4,264 results match your criteria Occupational Medicine[Journal]


Nerve conduction: point-of-care testing.

Authors:
Ian Lawson

Occup Med (Lond) 2019 Apr;69(2):149-150

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http://dx.doi.org/10.1093/occmed/kqy117DOI Listing

The gap between evidence on hand-arm vibration hazards and risk management.

Authors:
Tohr Nilsson

Occup Med (Lond) 2019 Apr;69(2):80-82

Occupational and Environmental Medicine, Department of Public Health & Clinical Medicine, Umeå University, Umeå, Sweden.

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http://dx.doi.org/10.1093/occmed/kqy158DOI Listing

Pitfalls of neurocognitive testing in an occupational medical setting.

Occup Med (Lond) 2019 Apr;69(2):83-85

Institute of Cardiovascular and Medical Sciences, University of Glasgow, Glasgow, UK.

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http://dx.doi.org/10.1093/occmed/kqy127DOI Listing

A national Health and Work Strategy: a search for evidence.

Occup Med (Lond) 2019 Apr;69(2):118-125

Health and Safety Executive, Harpur Hill, Buxton, Derbyshire, UK.

Background: The Health and Safety Executive's new Health and Work Strategy is based on an up-to-date assessment of workplace health priorities. Rather than replicating traditional prioritization approaches, a broader assessment of health and work priorities was carried out using a range of stakeholders.

Aims: To develop a set of health priorities for further research and intervention activity. Read More

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http://dx.doi.org/10.1093/occmed/kqz001DOI Listing
April 2019
1 Read

Chester treadmill police tests as alternatives to 15-m shuttle running.

Occup Med (Lond) 2019 Apr;69(2):133-138

Emeritus Professor of Occupational Health and Workplace Fitness, University of Chester, Chester, UK.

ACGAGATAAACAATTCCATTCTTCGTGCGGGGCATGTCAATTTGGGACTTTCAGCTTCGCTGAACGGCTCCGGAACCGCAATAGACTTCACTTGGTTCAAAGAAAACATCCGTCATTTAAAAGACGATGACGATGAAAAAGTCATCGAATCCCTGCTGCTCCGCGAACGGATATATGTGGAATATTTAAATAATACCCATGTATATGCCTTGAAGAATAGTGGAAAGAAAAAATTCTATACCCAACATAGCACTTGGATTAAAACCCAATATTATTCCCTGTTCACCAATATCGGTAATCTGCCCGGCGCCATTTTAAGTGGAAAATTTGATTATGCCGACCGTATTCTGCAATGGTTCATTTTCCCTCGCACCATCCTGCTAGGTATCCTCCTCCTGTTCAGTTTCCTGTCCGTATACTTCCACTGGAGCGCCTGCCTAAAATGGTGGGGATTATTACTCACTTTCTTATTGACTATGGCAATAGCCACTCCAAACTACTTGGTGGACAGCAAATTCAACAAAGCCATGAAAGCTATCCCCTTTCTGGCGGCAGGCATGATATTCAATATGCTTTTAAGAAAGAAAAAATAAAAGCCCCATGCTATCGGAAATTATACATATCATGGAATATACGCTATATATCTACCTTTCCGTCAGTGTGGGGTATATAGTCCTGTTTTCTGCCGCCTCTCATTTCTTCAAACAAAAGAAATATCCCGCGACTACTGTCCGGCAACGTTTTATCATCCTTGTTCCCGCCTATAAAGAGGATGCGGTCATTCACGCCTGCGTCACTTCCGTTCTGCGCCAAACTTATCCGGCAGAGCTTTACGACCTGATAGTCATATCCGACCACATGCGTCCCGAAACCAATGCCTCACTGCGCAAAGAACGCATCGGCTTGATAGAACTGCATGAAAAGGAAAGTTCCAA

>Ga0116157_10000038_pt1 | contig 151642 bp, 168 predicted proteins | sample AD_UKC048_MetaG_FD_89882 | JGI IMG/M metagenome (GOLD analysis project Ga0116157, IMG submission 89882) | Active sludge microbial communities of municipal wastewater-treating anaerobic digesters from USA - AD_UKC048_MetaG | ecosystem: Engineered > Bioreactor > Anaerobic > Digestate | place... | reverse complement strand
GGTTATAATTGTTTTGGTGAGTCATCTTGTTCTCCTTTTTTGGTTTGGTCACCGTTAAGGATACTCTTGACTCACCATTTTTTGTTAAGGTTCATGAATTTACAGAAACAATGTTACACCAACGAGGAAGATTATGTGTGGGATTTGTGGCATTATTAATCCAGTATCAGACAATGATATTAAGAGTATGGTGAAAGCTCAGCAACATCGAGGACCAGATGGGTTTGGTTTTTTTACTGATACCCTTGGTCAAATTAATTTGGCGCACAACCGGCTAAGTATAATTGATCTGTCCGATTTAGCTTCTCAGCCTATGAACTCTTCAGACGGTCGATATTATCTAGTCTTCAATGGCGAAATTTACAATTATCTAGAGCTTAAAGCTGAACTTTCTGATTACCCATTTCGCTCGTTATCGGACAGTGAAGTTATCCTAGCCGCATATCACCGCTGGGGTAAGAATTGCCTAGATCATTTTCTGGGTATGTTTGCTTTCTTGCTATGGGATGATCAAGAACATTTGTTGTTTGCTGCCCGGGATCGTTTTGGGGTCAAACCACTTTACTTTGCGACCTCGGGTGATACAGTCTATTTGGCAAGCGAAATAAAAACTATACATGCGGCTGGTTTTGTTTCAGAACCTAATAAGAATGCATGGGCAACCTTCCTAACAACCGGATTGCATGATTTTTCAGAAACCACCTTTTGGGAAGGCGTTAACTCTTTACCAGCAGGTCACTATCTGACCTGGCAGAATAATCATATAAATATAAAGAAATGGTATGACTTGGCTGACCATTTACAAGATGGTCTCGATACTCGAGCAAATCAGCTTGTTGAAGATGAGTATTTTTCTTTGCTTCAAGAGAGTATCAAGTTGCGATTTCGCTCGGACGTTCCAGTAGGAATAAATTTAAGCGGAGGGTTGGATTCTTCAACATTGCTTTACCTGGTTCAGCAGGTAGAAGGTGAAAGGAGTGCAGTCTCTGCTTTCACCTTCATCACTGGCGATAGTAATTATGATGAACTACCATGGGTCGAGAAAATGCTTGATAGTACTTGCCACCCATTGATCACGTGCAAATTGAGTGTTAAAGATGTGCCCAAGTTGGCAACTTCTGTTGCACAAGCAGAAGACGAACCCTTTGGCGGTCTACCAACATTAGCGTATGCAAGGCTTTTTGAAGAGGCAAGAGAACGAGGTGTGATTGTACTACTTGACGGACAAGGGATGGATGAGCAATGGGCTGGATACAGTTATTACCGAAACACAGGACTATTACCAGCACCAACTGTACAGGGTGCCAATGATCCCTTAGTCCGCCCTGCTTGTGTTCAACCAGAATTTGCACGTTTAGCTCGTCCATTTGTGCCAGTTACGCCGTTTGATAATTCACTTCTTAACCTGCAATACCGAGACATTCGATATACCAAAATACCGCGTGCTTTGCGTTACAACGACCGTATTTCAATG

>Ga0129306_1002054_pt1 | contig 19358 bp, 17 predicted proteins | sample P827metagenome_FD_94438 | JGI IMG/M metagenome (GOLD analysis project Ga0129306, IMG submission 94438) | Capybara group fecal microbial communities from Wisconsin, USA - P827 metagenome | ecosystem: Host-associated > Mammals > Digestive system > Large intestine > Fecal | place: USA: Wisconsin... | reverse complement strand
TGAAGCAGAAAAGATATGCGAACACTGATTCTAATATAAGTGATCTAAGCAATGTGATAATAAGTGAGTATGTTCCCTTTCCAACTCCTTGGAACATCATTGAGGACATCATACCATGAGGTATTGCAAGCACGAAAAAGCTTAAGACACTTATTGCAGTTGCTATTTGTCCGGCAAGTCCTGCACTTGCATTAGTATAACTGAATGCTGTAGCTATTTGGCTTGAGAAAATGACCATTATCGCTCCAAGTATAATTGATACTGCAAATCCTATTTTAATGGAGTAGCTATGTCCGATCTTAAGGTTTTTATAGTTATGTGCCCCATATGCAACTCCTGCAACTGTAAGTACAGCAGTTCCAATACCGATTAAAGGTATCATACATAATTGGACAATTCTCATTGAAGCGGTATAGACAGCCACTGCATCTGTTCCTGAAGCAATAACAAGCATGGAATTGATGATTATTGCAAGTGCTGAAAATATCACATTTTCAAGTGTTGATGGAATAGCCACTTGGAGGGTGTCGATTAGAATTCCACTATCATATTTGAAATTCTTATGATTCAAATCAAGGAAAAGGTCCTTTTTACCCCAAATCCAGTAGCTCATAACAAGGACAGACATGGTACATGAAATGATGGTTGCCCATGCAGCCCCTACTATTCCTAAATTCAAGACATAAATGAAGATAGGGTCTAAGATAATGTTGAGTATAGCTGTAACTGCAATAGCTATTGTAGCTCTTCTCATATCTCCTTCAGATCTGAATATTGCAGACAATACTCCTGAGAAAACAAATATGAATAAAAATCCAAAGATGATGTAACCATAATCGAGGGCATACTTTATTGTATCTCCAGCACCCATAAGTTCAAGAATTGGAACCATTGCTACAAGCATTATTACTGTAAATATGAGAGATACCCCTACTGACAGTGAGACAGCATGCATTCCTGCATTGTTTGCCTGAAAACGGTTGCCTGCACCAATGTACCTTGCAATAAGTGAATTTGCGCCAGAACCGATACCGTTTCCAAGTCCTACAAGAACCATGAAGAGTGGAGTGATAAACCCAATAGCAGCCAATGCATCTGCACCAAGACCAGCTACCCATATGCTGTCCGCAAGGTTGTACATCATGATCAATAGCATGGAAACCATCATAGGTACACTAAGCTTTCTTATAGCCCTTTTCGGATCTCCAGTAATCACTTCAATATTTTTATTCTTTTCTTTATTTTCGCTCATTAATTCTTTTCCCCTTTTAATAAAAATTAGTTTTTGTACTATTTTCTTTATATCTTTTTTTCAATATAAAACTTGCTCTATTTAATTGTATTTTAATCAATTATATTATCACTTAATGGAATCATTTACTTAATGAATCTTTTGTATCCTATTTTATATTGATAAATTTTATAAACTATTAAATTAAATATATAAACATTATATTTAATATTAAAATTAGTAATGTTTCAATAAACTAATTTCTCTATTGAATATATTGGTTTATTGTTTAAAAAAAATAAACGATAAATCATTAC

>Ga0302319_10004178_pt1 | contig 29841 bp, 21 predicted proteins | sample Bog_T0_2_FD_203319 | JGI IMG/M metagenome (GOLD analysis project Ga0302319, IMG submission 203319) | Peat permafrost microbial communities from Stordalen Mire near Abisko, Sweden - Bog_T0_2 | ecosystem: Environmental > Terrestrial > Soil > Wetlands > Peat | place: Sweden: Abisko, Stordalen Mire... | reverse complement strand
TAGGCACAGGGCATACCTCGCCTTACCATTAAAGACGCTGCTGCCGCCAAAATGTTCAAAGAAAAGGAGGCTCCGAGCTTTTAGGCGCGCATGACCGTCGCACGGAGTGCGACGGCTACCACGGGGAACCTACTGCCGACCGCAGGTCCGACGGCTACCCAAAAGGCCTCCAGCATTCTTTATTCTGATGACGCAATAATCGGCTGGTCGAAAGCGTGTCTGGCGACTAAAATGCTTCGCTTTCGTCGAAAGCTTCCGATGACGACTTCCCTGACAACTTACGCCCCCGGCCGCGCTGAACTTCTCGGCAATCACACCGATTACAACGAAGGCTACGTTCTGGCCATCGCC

Background: Police officers require a specific level of aerobic fitness to allow them to complete personal safety training and specialist roles. Officers' aerobic fitness is assessed using the 15-m multi-stage fitness test (MSFT); however, due to the agility required and risk of injury, two alternative treadmill tests have been designed to predict four of the key minimum VO2 criteria of 35, 41, 46 and 51 ml·kg-1·min-1.

Aims: To investigate the validity and reliability of Chester Treadmill Police Walk Test (CTPWT) and Chester Treadmill Police Run Test (CTPRT). Read More

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http://dx.doi.org/10.1093/occmed/kqz014DOI Listing

Can psychosocial work factors influence psychologists' positive mental health?

Occup Med (Lond) 2019 Apr 2. Epub 2019 Apr 2.

Health School, Polytechnic Institute of Porto, Porto, Portugal.

Background: Working in healthcare can entail intense emotional demands that increases susceptibility to occupational risk factors. Psychosocial risk assessment can contribute to promoting awareness of the effects of work on positive mental health.

Aims: To explore and analyse the influence of psychosocial work factors on positive mental health among psychologists. Read More

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http://dx.doi.org/10.1093/occmed/kqz034DOI Listing

Medical conditions and driving fitness of older Singaporean taxi drivers.

Occup Med (Lond) 2019 Apr 2. Epub 2019 Apr 2.

Saw Swee Hock School of Public Health, National University of Singapore, Singapore.

Background: Taxi driving has been associated with the risk of various diseases (e.g. cardiovascular disease, hypertension, diabetes, hyperlipaemia, back pain). Read More

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http://dx.doi.org/10.1093/occmed/kqz025DOI Listing
April 2019
2 Reads

Shift work and ischaemic heart disease: meta-analysis and dose-response relationship.

Occup Med (Lond) 2019 Mar 29. Epub 2019 Mar 29.

Department of Occupational and Environmental Health, School of Public Health, Tongji Medical College, Huazhong University of Science and Technology, Wuhan, Hubei, China.

Background: Shift work is common in many industries. The potential association between shift work and ischaemic heart disease (IHD) remains controversial.